透明自我與愛欲未竟 The Transparency Self and the Enduring Presence of Eros 
19 Sep 2023
透明自我與愛欲未竟 The Transparency Self and the Enduring Presence of Eros 

透明自我與愛欲未竟|The Transparency Self and the Enduring Presence of Eros 

文 / 胡鐘尹 Author: HU, Jung-Yi 
譯 / 吳迺菲 Translated by Naifei Wu

「在各種事物的常理中愛情是無法改變和阻擋的因為就本性而言愛只會自行消亡任何計謀都難以使它逆轉。」── 薄伽丘(Giovanni Boccaccio)

當代哲學家韓炳哲的《愛欲之死》試圖想討論一種新型態的「不自由」狀態,是在個體上難以覺察的自由假像與迷霧中,重提「他者性」(Andersheit) 之必要。當人們在價值與認識層次上追求的「趨同」,忘卻了個體差異,與保有其不需參照外在現象方能自存的坦然態度。這種「趨同」同時也變成了心靈與價值的「趨薄」。伴隨著個體主義生成的自戀文化,它的表象化即是欲望客體的喪失,在個體的愛欲想像中,那個我們以為的對象,荒謬地變成了自我的反射。




“In a variety of things in common sense, love can not change or stop it, because in terms of nature, love will disappear on their own, no trick is difficult to make it reverse.” ── Giovanni Boccaccio

The Agony of Eros, written by contemporary philosopher Byung-Chul Han, aims at investigating a novel scenario wherein individuals find themselves ensnared in a subtle, delicately fabricated illusion of freedom—a state of being "unfree." Within this context, the reexamination of the concept of Otherness (Andersheit) assumes particular relevance. While people “gravitate toward conformity” with established values and understandings in the inferno of the same, they tend to disregard individual differences and a self-composed mindset essential for liberating oneself from an external locus of identity. Such a “gravitation toward conformity” contributes to the "depreciation” of human minds and values. Furthermore, the reified representation of narcissism in contemporary culture, arising in correspondence with the pervasive individualism, indicates the loss of the object of desire. People we believe we are infatuated with in our love fantasies bizarrely turn out to be nothing more than reflections of ourselves.

 When poetic sensibilities are incorporated into our desiring gazes, we envision a way of seeing akin to that of appreciating art as we view our surroundings. Traces of “enduring presences” are to be found within fleeting moments, signaling hints of exploration and beckoning, whereas unexpected delights spark in the wonder and mystery of "Otherness." When a rare and precious object encounters the self—through haptic senses, sensibility, and the aura which materialize when gazes converge—one hears a mystical whisper from a deep unfathomable obscurity.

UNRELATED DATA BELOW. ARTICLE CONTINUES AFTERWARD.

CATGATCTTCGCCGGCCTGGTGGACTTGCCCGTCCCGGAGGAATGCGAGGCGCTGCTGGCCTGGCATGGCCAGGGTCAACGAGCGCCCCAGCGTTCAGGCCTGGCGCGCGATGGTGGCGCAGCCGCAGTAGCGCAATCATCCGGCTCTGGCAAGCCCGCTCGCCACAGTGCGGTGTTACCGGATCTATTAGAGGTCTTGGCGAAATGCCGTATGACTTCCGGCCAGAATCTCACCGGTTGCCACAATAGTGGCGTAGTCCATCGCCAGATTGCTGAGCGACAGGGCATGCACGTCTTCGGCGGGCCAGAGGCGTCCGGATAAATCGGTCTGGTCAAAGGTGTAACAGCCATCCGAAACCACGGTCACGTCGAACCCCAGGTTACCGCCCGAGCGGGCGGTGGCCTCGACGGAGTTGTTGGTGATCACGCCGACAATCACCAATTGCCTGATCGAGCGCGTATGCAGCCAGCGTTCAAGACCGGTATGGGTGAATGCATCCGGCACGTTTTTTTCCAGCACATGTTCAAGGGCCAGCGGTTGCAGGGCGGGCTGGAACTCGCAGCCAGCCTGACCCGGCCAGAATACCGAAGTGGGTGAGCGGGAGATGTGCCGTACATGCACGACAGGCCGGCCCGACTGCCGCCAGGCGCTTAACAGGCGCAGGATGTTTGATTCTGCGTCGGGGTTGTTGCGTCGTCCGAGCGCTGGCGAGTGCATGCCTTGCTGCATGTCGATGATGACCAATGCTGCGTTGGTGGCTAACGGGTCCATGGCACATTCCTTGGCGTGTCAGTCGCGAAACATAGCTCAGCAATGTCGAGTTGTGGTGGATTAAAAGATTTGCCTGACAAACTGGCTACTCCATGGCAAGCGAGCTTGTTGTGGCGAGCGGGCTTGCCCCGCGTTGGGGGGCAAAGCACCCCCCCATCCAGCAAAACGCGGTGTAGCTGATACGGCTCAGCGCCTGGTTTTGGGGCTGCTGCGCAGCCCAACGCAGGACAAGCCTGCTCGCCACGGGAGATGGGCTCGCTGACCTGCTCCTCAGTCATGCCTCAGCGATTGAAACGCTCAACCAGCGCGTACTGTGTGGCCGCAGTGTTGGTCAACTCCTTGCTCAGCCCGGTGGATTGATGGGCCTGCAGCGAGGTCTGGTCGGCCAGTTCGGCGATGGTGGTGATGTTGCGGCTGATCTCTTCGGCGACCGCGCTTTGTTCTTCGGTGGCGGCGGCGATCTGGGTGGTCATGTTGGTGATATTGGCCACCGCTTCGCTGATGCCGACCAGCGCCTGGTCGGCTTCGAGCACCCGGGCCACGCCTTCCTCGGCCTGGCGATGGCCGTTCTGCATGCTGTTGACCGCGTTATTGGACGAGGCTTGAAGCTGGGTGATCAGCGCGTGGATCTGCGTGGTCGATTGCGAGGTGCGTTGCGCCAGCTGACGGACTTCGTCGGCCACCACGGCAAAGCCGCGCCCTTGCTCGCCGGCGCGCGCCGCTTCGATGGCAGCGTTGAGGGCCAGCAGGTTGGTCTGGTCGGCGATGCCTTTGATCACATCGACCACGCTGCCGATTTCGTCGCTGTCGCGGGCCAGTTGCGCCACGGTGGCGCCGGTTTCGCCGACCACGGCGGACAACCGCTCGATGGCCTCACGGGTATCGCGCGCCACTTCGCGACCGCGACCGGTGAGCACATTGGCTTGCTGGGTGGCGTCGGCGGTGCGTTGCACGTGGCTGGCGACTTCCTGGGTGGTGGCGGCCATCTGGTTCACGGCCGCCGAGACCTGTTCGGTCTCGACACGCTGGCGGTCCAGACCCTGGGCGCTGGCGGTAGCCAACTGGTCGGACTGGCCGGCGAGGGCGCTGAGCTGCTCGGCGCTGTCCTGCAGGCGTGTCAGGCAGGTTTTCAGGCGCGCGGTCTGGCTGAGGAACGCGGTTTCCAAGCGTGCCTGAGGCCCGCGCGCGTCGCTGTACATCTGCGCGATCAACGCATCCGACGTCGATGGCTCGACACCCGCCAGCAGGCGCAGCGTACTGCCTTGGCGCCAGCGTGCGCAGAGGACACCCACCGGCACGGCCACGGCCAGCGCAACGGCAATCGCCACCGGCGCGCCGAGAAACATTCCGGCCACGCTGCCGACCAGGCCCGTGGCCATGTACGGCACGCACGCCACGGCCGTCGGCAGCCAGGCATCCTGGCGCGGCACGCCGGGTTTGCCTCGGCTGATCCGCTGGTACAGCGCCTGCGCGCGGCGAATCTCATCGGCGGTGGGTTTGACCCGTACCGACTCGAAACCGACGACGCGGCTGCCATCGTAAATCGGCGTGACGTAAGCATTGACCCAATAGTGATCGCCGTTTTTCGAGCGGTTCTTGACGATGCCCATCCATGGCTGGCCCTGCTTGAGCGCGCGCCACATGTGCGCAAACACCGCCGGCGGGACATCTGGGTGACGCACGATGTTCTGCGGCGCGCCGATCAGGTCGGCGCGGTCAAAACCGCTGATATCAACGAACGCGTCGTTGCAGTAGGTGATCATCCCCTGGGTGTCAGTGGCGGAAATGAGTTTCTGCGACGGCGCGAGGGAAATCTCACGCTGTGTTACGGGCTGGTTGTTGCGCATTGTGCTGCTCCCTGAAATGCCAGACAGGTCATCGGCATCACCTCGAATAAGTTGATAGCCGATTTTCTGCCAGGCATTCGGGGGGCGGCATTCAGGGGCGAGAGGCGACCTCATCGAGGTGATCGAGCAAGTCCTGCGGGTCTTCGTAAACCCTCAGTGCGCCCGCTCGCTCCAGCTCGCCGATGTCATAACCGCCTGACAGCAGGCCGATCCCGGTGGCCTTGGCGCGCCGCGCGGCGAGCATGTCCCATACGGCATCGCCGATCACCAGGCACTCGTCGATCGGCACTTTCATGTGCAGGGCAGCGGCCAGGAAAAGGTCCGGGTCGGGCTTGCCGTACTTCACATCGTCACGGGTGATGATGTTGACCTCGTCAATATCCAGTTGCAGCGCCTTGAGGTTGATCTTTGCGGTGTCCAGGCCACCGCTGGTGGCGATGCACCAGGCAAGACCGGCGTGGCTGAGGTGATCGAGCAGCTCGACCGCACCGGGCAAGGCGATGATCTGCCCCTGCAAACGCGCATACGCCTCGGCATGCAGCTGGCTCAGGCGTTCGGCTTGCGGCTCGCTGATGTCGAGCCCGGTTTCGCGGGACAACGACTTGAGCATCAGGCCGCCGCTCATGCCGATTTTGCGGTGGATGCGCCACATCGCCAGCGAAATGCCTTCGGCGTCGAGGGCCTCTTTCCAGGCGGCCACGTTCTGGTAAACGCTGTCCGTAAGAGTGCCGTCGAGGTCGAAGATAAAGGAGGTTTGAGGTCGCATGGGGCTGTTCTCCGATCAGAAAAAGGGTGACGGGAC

It is a rediscovery of "an experience one has never had before," summoned in the name of strangeness and potentiality. 

 Imagine that true "Otherness" is characterized by opaqueness in both color and materiality. It stands as an atopic existence diametrically opposed to the self. It remains impervious, forever concealing uncharted aspects, yet it emanates a profound and enchanting charm. Such obscured intimacy and captivating opaqueness are precisely what enable individuals to reclaim their freedom. Confronted with the diminishing personal privacy brought about by surveillance capitalism, algorithms, and transparent socialization, what people genuinely need is a form of opaqueness. On the other hand, there is a different form of "transparency" within each individual—a candidness with oneself that holds significance in the context of intimate experiences and one's inner world. Hence, in the here and now, individuals open themselves to exchanges and connections while preserving a level of "opaqueness," from which emerges the "transparency" of one's consciousness and mind. Opaqueness does not oppose exchanges; rather, it extends an invitation premised on the unknown, a revelation exemplified by the asymmetry between the enduring presence of Eros and Otherness, which leads one to venture onto untrodden paths of love.